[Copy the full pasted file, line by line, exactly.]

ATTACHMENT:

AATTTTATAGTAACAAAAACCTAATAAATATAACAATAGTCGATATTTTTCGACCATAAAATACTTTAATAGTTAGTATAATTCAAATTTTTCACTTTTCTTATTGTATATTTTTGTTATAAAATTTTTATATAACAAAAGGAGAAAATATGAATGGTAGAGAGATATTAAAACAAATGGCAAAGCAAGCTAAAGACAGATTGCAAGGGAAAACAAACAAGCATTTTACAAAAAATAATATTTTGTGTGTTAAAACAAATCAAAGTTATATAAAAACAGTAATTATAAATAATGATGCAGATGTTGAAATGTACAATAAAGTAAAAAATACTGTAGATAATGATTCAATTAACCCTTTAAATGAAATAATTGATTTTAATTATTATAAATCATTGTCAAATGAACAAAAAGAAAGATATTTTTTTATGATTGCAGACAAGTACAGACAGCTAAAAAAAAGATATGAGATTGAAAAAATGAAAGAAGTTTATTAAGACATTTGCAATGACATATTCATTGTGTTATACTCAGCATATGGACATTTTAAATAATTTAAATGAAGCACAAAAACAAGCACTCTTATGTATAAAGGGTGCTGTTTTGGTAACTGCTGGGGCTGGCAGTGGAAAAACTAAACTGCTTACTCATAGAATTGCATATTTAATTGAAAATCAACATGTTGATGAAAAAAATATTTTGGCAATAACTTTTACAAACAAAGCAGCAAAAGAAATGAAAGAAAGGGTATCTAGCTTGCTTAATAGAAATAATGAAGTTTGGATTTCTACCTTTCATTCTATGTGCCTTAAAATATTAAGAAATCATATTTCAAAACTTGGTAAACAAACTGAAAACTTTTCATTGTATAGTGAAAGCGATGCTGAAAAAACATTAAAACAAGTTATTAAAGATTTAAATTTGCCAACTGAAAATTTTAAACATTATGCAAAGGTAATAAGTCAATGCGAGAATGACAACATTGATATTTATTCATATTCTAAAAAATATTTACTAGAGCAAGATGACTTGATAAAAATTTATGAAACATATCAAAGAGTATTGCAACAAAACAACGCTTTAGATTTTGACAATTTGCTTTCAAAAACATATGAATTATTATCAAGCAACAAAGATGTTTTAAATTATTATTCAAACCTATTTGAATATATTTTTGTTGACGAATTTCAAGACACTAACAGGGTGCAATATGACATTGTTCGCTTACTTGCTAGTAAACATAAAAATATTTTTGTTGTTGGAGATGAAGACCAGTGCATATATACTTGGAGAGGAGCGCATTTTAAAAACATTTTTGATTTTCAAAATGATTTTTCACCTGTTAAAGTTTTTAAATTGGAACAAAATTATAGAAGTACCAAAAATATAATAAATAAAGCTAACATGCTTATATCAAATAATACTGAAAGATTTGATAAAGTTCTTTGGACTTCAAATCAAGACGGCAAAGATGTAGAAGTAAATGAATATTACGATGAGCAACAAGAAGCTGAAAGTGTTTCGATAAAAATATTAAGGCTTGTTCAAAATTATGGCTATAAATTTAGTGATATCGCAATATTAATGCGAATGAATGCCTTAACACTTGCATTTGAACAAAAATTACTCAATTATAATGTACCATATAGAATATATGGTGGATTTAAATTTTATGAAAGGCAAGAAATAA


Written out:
AATTTTATAGTAACAAAAACCTAATAAATATAACAATAGTCGATATTTTTCGACCATAAAATACTTTAATAGTTAGTATAATTCAAATTTTTCACTTTTCTTATTGTATATTTTTGTTATAAAATTTTTATATAACAAAAGGAGAAAATATGAATGGTAGAGAGATATTAAAACAAATGGCAAAGCAAGCTAAAGACAGATTGCAAGGGAAAACAAACAAGCATTTTACAAAAAATAATATTTTGTGTGTTAAAACAAATCAAAGTTATATAAAAACAGTAATTATAAATAATGATGCAGATGTTGAAATGTACAATAAAGTAAAAAATACTGTAGATAATGATTCAATTAACCCTTTAAATGAAATAATTGATTTTAATTATTATAAATCATTGTCAAATGAACAAAAAGAAAGATATTTTTTTATGATTGCAGACAAGTACAGACAGCTAAAAAAAAGATATGAGATTGAAAAAATGAAAGAAGTTTATTAAGACATTTGCAATGACATATTCATTGTGTTATACTCAGCATATGGACATTTTAAATAATTTAAATGAAGCACAAAAACAAGCACTCTTATGTATAAAGGGTGCTGTTTTGGTAACTGCTGGGGCTGGCAGTGGAAAAACTAAACTGCTTACTCATAGAATTGCATATTTAATTGAAAATCAACATGTTGATGAAAAAAATATTTTGGCAATAACTTTTACAAACAAAGCAGCAAAAGAAATGAAAGAAAGGGTATCTAGCTTGCTTAATAGAAATAATGAAGTTTGGATTTCTACCTTTCATTCTATGTGCCTTAAAATATTAAGAAATCATATTTCAAAACTTGGTAAACAAACTGAAAACTTTTCATTGTATAGTGAAAGCGATGCTGAAAAAACATTAAAACAAGTTATTAAAGATTTAAATTTGCCAACTGAAAATTTTAAACATTATGCAAAGGTAATAAGTCAATGCGAGAATGACAACATTGATATTTATTCATATTCTAAAAAATATTTACTAGAGCAAGATGACTTGATAAAAATTTATGAAACATATCAAAGAGTATTGCAACAAAACAACGCTTTAGATTTTGACAATTTGCTTTCAAAAACATATGAATTATTATCAAGCAACAAAGATGTTTTAAATTATTATTCAAACCTATTTGAATATATTTTTGTTGACGAATTTCAAGACACTAACAGGGTGCAATATGACATTGTTCGCTTACTTGCTAGTAAACATAAAAATATTTTTGTTGTTGGAGATGAAGACCAGTGCATATATACTTGGAGAGGAGCGCATTTTAAAAACATTTTTGATTTTCAAAATGATTTTTCACCTGTTAAAGTTTTTAAATTGGAACAAAATTATAGAAGTACCAAAAATATAATAAATAAAGCTAACATGCTTATATCAAATAATACTGAAAGATTTGATAAAGTTCTTTGGACTTCAAATCAAGACGGCAAAGATGTAGAAGTAAATGAATATTACGATGAGCAACAAGAAGCTGAAAGTGTTTCGATAAAAATATTAAGGCTTGTTCAAAATTATGGCTATAAATTTAGTGATATCGCAATATTAATGCGAATGAATGCCTTAACACTTGCATTTGAACAAAAATTACTCAATTATAATGTACCATATAGAATATATGGTGGATTTAAATTTTATGAAAGGCAAGAAATAA